I’ve been a judge and presenter at the massively successful Sheffield Adventure Film Festival for the last couple of years and, while I love the event, my local trails for running and biking are here in the Dark Peak and Goyt Valley. I’ll freely admit to more than a dose of local bias but I reckon, as an adventure sports hotspot, we’re at least the equal of the Eastern Peak District. I was delighted therefore to find out about and get involved with the Buxton Adventure Festival.
Every session combines the best films and most inspirational speakers to present two hour slices of jaw dropping action and inspirational endeavor. The line-up includes a Paralympian, an Everest summiteer, a wild swimmer and a top trials cyclist. I’ll certainly be getting along to as many sessions as possible but three in particular are top of my list.
For the first, I have the best seat in the house as I’ll be interviewing on stage fell runner and writer Richard Askwith. We’ll be talking about his book Feet in the Clouds: A Tale of Fell Running and Obsession, which has become a cult classic and brought this obscure, eccentric and uniquely British sport to the wider public. We’ll discuss the attractions of the sport, its history and its legends. These legendary runners were one of the main reasons for Richard writing his book:
“I realised some of the greatest sporting heroes that Britain has ever produced were fell runners and no-one has heard of them outside the fell running counties, perhaps even villages. Ernest Dalzell, Bill Teasdale, Joss Naylor, Billy Bland or Kenny Stuart - objectively these are right on the same level as the Olympic gold medalists but just because fell running’s a sport that doesn’t have money they don’t become nationally famous. I just felt that if someone didn’t write all this down and try and give outsiders some idea of what these people had achieved it would all gradually get forgotten.”
We’ll also be talking about his obsession with the Bob Graham Round. This involves summiting 42 Lake District mountains in 24 hours and, in doing so, logging 70 miles and 28,500 ft of ascent. After three attempts, he cracked it, despite, in his own words, being a,
“13 stone Southerner who’d spent the best years of my life smoking, I had weak ankles and a fear of heights.”
As is often the case in endurance sports, there’s always someone who ups the ante and in one of the accompanying films, The Epic Tri, Ant Emmet and Bruce Duncan, “warm-up” with a Bob Graham Round before completing a John O’Groats to Land’s End tandem ride and the 125-mile Devizes to Westminster Canoe Race.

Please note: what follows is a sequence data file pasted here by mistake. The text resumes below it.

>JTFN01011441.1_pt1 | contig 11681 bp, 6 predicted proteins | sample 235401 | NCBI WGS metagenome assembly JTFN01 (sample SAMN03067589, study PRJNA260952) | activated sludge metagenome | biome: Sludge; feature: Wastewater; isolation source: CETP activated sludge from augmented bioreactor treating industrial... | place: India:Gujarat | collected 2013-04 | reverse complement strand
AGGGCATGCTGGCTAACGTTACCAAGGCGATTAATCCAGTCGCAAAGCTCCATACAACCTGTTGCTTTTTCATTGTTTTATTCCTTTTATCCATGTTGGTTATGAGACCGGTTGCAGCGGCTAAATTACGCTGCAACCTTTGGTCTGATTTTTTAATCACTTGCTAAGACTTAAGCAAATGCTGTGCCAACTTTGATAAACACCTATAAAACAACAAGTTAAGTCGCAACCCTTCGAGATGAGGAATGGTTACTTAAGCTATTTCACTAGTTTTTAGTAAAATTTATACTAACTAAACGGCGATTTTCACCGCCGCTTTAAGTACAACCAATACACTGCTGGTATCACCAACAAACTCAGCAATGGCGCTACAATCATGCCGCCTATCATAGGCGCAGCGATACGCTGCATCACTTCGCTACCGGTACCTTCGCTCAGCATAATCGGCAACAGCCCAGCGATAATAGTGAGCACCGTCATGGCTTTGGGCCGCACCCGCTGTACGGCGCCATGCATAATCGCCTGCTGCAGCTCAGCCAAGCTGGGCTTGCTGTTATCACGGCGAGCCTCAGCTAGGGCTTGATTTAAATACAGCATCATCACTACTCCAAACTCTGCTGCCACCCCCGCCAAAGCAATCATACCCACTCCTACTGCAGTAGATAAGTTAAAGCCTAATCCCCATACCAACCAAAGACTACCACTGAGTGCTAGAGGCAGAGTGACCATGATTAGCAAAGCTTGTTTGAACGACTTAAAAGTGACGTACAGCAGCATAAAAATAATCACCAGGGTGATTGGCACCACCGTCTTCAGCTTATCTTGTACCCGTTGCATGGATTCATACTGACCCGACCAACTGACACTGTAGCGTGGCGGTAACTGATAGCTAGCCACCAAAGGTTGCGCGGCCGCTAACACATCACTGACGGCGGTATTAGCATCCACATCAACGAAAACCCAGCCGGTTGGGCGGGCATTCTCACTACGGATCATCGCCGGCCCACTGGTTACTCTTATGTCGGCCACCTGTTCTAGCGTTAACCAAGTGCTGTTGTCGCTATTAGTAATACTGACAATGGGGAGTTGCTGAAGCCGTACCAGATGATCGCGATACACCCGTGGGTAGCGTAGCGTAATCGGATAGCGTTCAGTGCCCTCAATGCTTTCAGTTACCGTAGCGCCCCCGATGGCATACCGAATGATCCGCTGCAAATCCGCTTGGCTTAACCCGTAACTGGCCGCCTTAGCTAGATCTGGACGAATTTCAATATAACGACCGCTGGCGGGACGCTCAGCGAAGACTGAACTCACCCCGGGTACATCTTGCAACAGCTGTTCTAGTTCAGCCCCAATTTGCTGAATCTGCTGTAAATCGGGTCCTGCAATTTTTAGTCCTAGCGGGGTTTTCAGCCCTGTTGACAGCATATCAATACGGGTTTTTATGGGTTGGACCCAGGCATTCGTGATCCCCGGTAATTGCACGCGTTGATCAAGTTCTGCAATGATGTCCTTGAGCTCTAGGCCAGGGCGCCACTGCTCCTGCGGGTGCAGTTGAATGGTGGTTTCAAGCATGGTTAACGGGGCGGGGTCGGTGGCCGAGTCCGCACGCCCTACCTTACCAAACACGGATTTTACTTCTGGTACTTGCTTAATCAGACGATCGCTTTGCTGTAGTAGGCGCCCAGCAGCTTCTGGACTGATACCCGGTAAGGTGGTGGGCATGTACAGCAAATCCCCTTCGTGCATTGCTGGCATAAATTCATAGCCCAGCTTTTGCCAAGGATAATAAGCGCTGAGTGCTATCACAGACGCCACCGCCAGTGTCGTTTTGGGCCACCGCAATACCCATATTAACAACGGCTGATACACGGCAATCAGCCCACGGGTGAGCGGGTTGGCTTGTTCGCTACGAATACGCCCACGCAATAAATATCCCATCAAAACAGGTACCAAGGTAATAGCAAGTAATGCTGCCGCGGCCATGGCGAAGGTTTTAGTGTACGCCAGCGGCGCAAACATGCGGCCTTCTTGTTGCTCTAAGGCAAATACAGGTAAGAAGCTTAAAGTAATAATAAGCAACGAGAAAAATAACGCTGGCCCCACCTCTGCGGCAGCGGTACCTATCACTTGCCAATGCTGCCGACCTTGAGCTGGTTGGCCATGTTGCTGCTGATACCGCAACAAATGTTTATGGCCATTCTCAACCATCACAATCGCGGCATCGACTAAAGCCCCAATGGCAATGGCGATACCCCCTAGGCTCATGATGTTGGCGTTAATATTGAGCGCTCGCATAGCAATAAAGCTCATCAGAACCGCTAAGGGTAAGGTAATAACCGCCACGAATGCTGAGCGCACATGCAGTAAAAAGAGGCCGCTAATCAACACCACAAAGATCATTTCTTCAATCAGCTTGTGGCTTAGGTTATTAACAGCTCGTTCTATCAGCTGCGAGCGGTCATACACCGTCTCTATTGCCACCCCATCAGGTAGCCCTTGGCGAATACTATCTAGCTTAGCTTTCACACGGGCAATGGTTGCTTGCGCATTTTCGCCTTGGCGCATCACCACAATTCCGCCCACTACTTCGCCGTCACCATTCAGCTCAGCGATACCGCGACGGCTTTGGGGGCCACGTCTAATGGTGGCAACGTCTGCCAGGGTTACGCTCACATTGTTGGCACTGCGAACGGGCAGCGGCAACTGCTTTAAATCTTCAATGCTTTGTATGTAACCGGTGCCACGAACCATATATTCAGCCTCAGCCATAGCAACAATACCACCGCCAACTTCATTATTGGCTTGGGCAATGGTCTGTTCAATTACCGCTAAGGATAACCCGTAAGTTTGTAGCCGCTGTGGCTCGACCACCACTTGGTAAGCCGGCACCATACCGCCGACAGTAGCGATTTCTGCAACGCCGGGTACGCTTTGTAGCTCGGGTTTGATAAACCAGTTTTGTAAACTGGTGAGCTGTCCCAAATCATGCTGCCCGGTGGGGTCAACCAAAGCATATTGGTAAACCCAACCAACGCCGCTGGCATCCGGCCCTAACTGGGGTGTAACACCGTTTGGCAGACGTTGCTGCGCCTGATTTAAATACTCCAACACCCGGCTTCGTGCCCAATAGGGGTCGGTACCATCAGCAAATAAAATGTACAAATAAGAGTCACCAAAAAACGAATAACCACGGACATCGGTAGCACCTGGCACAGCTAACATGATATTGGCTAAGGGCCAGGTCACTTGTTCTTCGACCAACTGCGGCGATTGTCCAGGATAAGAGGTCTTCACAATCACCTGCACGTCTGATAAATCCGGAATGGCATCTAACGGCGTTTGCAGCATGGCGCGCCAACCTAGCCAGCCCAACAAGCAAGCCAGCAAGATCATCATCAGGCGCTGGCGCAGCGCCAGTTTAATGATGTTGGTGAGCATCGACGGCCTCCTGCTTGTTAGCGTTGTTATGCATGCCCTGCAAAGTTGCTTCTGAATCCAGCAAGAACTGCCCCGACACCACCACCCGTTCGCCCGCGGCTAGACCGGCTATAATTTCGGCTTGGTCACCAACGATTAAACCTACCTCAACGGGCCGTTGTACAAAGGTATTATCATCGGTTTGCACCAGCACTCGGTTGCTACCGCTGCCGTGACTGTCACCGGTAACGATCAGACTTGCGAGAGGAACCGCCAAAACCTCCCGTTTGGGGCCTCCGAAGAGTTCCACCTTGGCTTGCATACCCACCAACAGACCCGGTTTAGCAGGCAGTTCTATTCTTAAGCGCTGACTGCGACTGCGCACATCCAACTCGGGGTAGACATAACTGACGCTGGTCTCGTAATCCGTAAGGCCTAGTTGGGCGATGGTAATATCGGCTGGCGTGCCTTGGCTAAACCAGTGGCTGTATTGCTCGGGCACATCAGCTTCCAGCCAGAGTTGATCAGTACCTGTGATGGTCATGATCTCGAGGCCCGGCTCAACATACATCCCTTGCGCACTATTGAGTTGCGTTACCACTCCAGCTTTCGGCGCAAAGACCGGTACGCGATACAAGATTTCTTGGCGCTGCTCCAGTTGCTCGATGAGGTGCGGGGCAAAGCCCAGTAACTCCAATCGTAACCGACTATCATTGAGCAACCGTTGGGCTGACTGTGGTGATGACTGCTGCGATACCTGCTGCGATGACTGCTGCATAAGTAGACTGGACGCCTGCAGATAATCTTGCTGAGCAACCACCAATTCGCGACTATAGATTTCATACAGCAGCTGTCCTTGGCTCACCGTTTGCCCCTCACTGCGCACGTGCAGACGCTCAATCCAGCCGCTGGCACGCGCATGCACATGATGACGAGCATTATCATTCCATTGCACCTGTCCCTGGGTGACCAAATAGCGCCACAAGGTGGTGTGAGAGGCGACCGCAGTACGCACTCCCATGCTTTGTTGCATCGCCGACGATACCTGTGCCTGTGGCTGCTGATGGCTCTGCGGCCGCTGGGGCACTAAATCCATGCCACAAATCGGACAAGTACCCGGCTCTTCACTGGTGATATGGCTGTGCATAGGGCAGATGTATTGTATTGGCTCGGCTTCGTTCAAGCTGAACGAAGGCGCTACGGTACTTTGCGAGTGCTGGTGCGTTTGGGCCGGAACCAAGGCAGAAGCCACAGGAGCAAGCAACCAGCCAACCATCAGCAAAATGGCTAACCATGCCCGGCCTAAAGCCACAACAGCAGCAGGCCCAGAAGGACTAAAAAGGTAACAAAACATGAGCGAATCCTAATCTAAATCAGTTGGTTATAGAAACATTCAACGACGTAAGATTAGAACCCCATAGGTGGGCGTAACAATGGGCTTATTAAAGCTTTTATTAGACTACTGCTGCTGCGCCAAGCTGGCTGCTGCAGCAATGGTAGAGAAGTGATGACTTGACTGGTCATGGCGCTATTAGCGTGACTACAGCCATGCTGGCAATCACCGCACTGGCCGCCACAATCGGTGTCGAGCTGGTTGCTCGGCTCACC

Next is former Downhill Mountain Biking World Champion Danny Hart who’ll be chatting to ITV’s Cycle Show Presenter Anna Glowinski. Danny’s 2011 winning run at Champery on a course that can best be described as a near vertical swamp, has already achieved legendary status. British Cycling described it as
"Sometimes in the career of a top sportsman, there comes a day when everything comes together and a performance of near perfection results."
Danny is slightly more modest about it.
“I didn’t know how anyone was doing, so I was just doing my own thing at the top. I didn’t know how it was going to be because we hadn’t ridden it I torrential rain like it was. I just had an open mind and rode like I had in practice and that’s what I did & it worked. So yeah it was good. I did all the lines that I was doing in the dry so I knew it was good, so yeah I was quite confident.”
Anna and Danny will be talking about “that run”, life on the downhill circuit, Danny’s current battle to return from injury and obviously plenty of bike chat. Once Anna and Danny have finished, the bike thrills and spills continue with a showing of Red Bull’s epic new mountain biking film, Where the Trail Ends.
I’ll also be making a bee line to see local Gary Connery. Who wouldn’t want to hear what a man who’s jump out of a helicopter dressed as the Queen during the Olympic Opening Ceremony and jumped out of another helicopter without a parachute has to say. He’ll be talking about those two amazing stunts and his career as a professional stuntman. There’s also no doubt that the two films that’ll accompany his talk have some of the most vertiginously head spinning footage you’ll ever have seen on the big screen.
So come along, be inspired and hopefully have some adventures of your own Although I’d advise leaving the chucking yourself out of a helicopter to the professionals.
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